Shelter by Harlan Coben

Challenge 16 – “A book by an author you love but haven’t read yet.”

shelter

★ ★ ★ ★ ★

When browsing the library last summer, I accidentally picked up the second in this series, not realising it, but was thankful to find an exciting read that stood alone. I found myself invested, however, in the characters and plot, so Shelter soon found its way onto my to-read list. It too is a stand alone, but combined with the series is also a powerful component. Again, Coben manages to maintain a perfect combination of plot, backplot and action scenes to not only keep the reader interested and informed, but also educated on the well-researched factual information embedded into the story.

From the offset the reader is engaged in the story, and unlike the first in many a series, Coben introduces the characters, universe and plotlines whilst actively engaging the reader with suspense, adrenaline and humour. For that reason, some readers may be put off – those that prefer the world to be illustrated before them before they venture in – but for others, the novel immediately becomes a page turner, with not a moment of fallen momentum until they hit the end. This is, of course, aided by the writing, which captures the mindset of an American teenage boy extremely well (at least, as far as I can tell!). The first-person narration involves the reader further, drawing them into the plot and focusing their attention on the action Coben narrates, thus distracting them from piecing together the conundrum before the protagonist begins to make the links – a clever (and, yes, commonly attempted) method to reduce predictability.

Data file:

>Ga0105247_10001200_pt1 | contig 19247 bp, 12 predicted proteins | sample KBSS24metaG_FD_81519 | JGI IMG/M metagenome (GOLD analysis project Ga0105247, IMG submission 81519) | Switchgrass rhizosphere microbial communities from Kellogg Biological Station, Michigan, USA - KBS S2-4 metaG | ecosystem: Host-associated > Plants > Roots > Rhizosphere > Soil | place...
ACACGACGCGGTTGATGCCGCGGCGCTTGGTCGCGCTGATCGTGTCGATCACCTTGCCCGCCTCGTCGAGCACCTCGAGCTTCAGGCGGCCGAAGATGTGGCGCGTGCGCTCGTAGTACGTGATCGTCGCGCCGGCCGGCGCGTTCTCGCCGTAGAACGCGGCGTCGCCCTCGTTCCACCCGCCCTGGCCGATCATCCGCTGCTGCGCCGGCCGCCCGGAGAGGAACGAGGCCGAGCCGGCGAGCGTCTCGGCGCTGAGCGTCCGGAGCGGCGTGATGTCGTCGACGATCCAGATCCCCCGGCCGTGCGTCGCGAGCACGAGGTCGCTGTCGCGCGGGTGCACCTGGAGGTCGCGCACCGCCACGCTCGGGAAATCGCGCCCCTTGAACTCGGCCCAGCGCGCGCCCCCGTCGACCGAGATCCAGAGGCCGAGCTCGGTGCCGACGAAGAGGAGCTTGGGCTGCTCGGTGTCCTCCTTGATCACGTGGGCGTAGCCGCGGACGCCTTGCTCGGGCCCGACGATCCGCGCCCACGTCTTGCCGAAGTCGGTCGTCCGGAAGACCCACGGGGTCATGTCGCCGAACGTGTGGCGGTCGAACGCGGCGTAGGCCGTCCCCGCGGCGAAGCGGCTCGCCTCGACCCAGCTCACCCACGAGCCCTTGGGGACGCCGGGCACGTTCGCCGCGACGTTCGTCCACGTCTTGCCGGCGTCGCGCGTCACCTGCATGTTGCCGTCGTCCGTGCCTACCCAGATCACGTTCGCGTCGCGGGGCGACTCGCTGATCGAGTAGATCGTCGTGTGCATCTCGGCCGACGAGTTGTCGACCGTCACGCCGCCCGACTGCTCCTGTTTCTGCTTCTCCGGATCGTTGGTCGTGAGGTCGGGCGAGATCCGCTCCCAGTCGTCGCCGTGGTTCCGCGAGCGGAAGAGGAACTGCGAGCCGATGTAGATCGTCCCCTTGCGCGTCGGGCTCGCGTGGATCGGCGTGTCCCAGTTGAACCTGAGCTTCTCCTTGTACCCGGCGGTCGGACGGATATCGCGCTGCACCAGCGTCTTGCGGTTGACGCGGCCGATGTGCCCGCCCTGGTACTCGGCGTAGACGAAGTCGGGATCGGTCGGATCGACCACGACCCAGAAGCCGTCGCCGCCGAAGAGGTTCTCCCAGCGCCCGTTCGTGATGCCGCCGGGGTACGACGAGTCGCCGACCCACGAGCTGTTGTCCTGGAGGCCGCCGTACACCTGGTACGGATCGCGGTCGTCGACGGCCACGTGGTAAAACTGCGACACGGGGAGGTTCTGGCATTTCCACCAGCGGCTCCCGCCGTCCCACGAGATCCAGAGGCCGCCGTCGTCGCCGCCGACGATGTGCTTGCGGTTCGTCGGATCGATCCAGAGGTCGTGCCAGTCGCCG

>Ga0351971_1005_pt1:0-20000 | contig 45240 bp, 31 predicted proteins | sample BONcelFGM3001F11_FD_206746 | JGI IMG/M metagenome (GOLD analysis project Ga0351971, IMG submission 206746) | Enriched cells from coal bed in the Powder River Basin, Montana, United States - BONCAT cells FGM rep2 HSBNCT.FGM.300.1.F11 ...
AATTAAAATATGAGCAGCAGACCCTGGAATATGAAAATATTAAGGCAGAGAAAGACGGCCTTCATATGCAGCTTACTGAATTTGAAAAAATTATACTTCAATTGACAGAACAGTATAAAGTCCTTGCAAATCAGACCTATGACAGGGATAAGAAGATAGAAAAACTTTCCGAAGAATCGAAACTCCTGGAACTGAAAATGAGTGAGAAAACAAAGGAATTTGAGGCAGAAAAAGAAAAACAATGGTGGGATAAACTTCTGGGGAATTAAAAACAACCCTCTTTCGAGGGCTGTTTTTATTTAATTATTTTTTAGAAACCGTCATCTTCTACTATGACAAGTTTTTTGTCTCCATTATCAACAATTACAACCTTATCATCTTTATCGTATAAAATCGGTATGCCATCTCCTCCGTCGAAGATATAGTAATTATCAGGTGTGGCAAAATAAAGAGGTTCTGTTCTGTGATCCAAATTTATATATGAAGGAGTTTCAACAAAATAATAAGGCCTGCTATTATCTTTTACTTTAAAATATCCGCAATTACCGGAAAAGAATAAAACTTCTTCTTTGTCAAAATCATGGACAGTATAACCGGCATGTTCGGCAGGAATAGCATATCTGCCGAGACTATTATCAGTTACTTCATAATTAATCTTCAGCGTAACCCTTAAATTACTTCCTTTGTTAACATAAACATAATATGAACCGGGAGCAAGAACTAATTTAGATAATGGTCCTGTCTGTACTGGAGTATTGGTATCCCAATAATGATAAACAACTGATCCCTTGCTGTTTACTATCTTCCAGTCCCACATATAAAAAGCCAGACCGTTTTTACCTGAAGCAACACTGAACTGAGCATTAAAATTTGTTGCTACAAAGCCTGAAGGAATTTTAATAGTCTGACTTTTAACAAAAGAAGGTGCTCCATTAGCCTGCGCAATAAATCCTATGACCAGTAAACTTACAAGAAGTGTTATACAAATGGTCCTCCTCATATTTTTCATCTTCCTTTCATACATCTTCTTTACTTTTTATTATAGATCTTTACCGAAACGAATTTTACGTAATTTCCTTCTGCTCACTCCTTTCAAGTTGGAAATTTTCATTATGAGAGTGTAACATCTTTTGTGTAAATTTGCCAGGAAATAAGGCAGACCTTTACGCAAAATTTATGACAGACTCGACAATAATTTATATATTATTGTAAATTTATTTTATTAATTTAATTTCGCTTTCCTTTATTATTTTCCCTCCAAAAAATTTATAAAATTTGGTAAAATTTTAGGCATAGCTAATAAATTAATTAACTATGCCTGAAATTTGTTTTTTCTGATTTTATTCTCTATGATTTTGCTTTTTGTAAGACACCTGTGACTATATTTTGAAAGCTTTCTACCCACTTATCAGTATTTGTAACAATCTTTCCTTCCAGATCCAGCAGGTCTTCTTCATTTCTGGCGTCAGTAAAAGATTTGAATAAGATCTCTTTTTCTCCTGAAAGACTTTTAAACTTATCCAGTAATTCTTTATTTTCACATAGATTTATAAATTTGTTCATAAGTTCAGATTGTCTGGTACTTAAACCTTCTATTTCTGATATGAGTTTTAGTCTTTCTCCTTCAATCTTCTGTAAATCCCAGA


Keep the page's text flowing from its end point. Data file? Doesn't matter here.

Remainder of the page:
Coben also demonstrates his great characterisation throughout the novel. The description of physical attributes allows the reader to create an in-depth image, flourished by the internal characteristics. These are introduced gradually, and sometimes suaded by the narration, providing opportunities for plot twists at the drop of a hat. The use of flashback scenes also enables the reader to gain a history of the characters, and the limited use of middle-ground characters allows the reader to connect with the characters on a deeper level than could otherwise be obtained.

To conclude, an incredible read that sets a clear path for a breathtaking series – it’s certainly not your typical young adult book. With a breathless blend of action, mystery and thrill, incorporating real-world issues and well-researched historical knowledge into a novel, Coben creates a tale I would recommend to all, particularly those looking for a bit of action in their lives.

Recommended for fans of:

  • The Young Bond Series by Charles Higson
  • The Alex Rider Series by Anthony Horowitz
  • The Jimmy Coates Series by Joe Craig
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